We are already in the realm of science-fiction (although this is stated only much later in the film). We are told we get control over our body when we increase further our brain capacity, then control over other people, then control over matter. Don’t we already have all of this? Animals control their body movements and temperature, they interact with other animals (which is not control, fair point) and with matter that surrounds them. Even birds understand the basics of physics to interact with matter! We can pretty much do all that is stated in the film. So what is the film about?
Lucy is about a brain able to interact directly with the world, without using the body as an intermediate! Why didn’t nature think of that before? Well, you guessed it right, there are several problems with that.
To begin with, it is not stated in the film that the brain cannot act or perceive alone in its current state (even with more neurons or glia, it cannot). Neurons are nothing without eyes to give them visual information or ears to give them auditory information. To perceive, we need specialised cells to transform sound or light or whatever into electrical signals and the brain does not have such cells. As it stands, the brain is sensible to electrical signals and chemical ones (coming through the blood, like alcohol), that’s it. Hence to heighten our senses, we need new receptors.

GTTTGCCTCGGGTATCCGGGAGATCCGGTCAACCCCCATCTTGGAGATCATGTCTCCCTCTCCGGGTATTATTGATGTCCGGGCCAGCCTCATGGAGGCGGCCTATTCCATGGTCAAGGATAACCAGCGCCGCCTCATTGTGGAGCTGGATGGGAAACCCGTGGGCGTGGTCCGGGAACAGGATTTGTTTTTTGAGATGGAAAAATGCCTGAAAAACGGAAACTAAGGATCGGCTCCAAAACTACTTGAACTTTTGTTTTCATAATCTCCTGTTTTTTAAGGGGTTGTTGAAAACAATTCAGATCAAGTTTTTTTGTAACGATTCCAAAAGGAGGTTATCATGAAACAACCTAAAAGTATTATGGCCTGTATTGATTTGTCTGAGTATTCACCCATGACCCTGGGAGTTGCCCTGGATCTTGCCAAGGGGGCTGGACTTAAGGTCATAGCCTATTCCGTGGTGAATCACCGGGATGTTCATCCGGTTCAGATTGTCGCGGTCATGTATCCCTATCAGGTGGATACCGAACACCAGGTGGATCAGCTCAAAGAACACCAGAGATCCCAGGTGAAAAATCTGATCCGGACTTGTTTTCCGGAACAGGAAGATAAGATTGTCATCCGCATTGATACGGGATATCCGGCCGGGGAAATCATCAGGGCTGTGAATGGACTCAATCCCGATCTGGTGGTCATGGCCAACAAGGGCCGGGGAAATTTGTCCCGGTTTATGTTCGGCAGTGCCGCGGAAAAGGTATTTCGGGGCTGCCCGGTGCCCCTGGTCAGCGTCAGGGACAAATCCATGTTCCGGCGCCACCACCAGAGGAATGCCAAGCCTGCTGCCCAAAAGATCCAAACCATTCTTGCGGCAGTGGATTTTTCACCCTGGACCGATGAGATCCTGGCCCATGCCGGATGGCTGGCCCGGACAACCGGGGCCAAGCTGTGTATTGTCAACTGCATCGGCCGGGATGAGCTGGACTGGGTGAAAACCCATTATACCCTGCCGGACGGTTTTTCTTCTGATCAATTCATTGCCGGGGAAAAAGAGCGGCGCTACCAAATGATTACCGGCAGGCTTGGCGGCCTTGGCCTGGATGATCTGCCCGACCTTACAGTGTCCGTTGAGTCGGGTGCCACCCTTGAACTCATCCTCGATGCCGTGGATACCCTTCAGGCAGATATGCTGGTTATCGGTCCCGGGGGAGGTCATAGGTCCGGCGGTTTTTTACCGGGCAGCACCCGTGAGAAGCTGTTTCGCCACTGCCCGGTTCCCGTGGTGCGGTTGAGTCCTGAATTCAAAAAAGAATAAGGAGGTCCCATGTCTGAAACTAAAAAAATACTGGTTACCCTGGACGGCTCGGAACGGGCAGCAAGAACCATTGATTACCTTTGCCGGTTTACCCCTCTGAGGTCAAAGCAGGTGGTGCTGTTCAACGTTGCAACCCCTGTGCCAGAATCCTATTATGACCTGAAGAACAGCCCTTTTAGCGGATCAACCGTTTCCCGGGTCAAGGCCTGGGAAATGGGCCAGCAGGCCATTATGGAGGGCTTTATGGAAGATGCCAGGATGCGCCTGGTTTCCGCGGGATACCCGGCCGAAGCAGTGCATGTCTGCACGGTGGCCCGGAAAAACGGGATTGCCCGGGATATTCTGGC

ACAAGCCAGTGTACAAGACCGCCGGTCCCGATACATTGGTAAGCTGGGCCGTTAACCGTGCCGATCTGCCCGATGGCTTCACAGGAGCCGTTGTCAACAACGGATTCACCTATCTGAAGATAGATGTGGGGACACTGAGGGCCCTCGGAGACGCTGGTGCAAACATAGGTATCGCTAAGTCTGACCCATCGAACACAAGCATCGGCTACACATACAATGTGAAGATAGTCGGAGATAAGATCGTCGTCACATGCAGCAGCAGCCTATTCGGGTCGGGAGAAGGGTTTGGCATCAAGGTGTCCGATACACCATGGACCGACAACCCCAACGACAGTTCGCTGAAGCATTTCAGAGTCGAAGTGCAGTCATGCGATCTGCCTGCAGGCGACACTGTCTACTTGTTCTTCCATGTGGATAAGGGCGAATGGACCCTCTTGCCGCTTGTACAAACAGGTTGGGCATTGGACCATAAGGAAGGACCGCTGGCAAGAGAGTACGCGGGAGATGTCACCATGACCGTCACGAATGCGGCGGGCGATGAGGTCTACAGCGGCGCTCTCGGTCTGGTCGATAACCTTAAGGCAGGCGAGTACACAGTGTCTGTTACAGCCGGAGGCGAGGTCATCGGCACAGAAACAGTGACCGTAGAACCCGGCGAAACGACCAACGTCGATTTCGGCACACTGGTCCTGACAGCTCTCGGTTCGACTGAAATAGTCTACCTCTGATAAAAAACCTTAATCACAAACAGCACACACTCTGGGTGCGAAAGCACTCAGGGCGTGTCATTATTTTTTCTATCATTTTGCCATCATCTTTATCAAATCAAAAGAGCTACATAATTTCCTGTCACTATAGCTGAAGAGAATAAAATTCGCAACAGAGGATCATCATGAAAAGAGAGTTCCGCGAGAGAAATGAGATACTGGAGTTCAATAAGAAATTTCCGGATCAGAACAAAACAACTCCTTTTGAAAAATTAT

My second problem comes with the ability of the brain to act on matter. My neurobiology background is quite lacking in physics but I can only imagine the energy necessary for such a feat! The brain would need to create an electrical signal strong enough to reach through the skull to a useful distance (longer than our arm obviously). If we are only able to affect objects in contact with the head (like EEG electrodes), we may as well use our hands. Currently, the human brain represents 2% of the mass of the body but it uses 20% of the energy. I cannot fathom how much energy is necessary to reach out further than one metre but I am pretty sure that even a sugar perfusion directly into the brain would not be enough.